South-Western College Publishing - Economics  
Tobacco Sales Down: Who Is To Blame?
Subject Comparative statics
Topic Supply and Demand, Equilibrium
Key Words Purchases, consumption, suppliers, sales, manufacturers, taxes
News Story

Tobacco farmers in the U.S. are selling less and less tobacco. A report by the Campaign for Tobacco-Free Kids shows that cigarette manufacturers reduced their purchases of U.S.-grown tobacco by 21 percent between 1995 and 1997, far in excess of any reduction in cigarette consumption in the U.S. Instead, the industry is buying more from overseas suppliers. This trend is likely to continue, according to the tobacco industry. They blame some foreign governments for requiring cigarettes to be manufactured in the same country in which they are sold, and the weak economies of Russia and Asia which have curbed cigarette sales.

However, in addition, the cigarette manufacturers state that the tobacco growers have also been hurt by the actions of groups such as the American Cancer Society and the American Lung Association which have advocated higher taxes on cigarettes and smoking restrictions.

(Updated February 1, 1999)

1. The tobacco industry alleges that taxes and smoking restrictions have led to lower sales by tobacco farmers.
  a) Draw a diagram of the market for cigarettes. Show the supply and demand curves and mark the initial equilibrium price and quantity.
  b) Show how restrictions on smoking may have affected the equilibrium price and quantity. Why did you shift the curve you did?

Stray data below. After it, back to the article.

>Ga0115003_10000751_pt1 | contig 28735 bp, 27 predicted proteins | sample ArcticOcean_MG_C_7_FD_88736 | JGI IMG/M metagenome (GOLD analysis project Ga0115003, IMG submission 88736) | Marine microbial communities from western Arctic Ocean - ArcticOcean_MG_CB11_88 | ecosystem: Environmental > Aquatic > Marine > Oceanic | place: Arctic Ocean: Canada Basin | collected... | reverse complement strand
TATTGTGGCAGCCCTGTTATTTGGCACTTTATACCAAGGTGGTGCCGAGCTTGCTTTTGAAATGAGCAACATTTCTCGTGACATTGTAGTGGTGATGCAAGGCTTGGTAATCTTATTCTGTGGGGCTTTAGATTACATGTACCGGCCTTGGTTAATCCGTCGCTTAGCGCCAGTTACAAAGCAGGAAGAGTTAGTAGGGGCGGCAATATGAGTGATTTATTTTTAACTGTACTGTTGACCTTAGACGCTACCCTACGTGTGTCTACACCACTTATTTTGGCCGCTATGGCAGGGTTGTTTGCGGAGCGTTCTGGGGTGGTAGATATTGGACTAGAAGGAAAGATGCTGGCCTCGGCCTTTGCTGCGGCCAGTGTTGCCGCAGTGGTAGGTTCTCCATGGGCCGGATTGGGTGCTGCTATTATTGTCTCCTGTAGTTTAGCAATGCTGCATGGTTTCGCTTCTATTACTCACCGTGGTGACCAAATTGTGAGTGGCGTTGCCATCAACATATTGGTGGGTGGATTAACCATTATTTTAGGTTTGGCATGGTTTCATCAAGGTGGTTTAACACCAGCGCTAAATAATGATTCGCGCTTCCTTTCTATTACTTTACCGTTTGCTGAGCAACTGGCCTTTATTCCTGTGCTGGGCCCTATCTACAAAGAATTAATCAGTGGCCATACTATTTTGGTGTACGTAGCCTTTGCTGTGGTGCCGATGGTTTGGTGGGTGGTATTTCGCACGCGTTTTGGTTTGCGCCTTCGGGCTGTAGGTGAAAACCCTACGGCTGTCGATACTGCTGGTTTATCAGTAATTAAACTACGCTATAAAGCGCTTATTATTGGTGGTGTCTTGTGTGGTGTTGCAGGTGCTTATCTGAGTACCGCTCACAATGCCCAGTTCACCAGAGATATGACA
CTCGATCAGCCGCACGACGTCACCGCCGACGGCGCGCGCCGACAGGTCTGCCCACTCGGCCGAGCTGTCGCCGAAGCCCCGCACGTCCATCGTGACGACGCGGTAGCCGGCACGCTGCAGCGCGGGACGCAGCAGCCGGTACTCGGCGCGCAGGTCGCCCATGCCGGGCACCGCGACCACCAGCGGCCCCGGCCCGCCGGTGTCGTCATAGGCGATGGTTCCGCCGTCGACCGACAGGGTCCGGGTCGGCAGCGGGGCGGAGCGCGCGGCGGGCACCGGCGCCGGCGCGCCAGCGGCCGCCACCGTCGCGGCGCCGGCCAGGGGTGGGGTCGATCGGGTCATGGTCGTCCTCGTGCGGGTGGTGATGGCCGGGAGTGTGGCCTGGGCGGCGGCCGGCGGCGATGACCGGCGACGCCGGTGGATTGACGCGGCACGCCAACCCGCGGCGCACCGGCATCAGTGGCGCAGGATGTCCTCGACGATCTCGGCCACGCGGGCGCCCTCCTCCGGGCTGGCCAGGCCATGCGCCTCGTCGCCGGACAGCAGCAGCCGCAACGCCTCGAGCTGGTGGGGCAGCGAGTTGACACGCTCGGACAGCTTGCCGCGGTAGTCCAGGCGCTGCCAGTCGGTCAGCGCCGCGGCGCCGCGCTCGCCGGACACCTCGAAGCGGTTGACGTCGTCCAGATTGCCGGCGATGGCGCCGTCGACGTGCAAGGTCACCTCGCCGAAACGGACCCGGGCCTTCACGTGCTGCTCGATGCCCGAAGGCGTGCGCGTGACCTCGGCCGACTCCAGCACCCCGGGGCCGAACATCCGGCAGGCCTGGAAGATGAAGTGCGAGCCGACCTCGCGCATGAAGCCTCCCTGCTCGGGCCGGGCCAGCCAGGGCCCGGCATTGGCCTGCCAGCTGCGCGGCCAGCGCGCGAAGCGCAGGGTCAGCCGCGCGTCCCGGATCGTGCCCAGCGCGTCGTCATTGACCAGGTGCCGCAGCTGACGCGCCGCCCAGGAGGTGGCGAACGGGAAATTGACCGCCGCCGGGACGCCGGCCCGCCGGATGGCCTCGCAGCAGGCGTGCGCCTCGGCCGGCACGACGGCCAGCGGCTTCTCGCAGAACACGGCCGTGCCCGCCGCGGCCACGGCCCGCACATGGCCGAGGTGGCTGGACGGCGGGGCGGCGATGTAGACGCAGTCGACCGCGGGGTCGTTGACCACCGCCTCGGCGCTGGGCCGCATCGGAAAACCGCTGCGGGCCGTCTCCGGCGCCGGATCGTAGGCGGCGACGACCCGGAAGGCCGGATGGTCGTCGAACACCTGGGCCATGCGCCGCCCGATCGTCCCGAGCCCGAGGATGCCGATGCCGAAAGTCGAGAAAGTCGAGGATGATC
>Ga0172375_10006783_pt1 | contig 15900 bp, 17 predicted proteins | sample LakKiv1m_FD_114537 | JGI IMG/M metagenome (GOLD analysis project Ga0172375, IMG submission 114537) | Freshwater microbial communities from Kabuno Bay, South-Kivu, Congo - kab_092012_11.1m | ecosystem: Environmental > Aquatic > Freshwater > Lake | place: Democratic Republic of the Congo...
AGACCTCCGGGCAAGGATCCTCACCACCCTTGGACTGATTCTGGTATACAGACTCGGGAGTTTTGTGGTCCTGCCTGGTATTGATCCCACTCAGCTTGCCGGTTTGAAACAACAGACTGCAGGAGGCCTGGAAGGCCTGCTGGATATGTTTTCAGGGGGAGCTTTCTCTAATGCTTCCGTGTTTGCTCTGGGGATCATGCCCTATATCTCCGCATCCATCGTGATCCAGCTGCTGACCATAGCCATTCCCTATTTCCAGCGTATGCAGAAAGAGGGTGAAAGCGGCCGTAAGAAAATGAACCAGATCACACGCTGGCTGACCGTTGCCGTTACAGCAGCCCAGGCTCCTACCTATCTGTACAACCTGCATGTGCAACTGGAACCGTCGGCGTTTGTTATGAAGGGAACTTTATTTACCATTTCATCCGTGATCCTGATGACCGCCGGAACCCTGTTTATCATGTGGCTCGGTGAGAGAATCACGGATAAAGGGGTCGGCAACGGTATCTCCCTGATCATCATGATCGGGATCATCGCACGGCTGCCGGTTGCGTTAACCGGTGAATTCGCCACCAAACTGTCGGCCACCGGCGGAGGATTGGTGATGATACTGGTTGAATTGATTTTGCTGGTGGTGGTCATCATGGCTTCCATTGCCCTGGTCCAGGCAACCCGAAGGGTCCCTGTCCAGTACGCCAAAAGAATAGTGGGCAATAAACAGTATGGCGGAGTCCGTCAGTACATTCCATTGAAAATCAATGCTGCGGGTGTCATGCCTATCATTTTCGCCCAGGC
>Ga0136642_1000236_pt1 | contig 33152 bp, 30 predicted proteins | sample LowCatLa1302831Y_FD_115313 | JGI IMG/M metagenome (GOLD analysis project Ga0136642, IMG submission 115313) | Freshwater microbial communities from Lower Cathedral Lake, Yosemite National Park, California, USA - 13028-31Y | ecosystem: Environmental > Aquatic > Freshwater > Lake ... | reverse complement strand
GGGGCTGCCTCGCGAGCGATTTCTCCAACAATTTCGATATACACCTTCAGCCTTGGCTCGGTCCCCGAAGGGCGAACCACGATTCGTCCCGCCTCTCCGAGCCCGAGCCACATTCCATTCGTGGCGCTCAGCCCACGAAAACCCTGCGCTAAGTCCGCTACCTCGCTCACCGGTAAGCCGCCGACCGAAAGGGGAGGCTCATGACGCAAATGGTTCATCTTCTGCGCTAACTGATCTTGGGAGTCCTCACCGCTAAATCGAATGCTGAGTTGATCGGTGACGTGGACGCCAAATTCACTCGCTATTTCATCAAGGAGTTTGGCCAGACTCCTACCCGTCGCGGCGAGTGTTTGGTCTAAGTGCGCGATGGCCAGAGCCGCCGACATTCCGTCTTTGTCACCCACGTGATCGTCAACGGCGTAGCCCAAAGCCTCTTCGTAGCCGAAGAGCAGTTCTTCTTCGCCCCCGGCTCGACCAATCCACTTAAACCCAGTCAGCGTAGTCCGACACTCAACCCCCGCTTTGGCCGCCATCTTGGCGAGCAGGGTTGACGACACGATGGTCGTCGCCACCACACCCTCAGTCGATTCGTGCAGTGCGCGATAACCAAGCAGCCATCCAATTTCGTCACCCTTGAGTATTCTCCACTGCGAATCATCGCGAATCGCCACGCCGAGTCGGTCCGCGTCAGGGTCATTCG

c) Now show how taxes on cigarettes influenced the equilibrium point. (Hint: unit taxes have a similar effect to higher input prices). Why did you move the curve you did?
  d) Overall, what was the effect of taxes and restrictions on the amount of cigarettes traded? What was the overall effect on the equilibrium price?
2. Now examine the implications for the tobacco farmers in the market for tobacco.
  a) Draw a supply and demand diagram of the market for U.S. tobacco. Mark the equilibrium price and quantity.
  b) How would the changes in the market for cigarettes be reflected in the market for tobacco? Specifically, which curve would move and why? Illustrate the implications for the equilibrium price and quantity of tobacco.
3. The public health groups emphasize that the cigarette manufacturers are using overseas sources of tobacco at the expense of domestic tobacco.
  a) Draw another diagram of the market for U.S. tobacco. Mark the initial equilibrium.
  b) Show how using overseas suppliers affects the domestic tobacco market. Explain why you shift the curve you do, and mark the new equilibrium price and quantity.
Source Wendy Koch, "Report alleges tobacco treachery," USA Today, December 14, 1999.

Return to the Equilibrium or Supply and Demand Index

©1998  South-Western College Publishing.  All Rights Reserved   webmaster  |   DISCLAIMER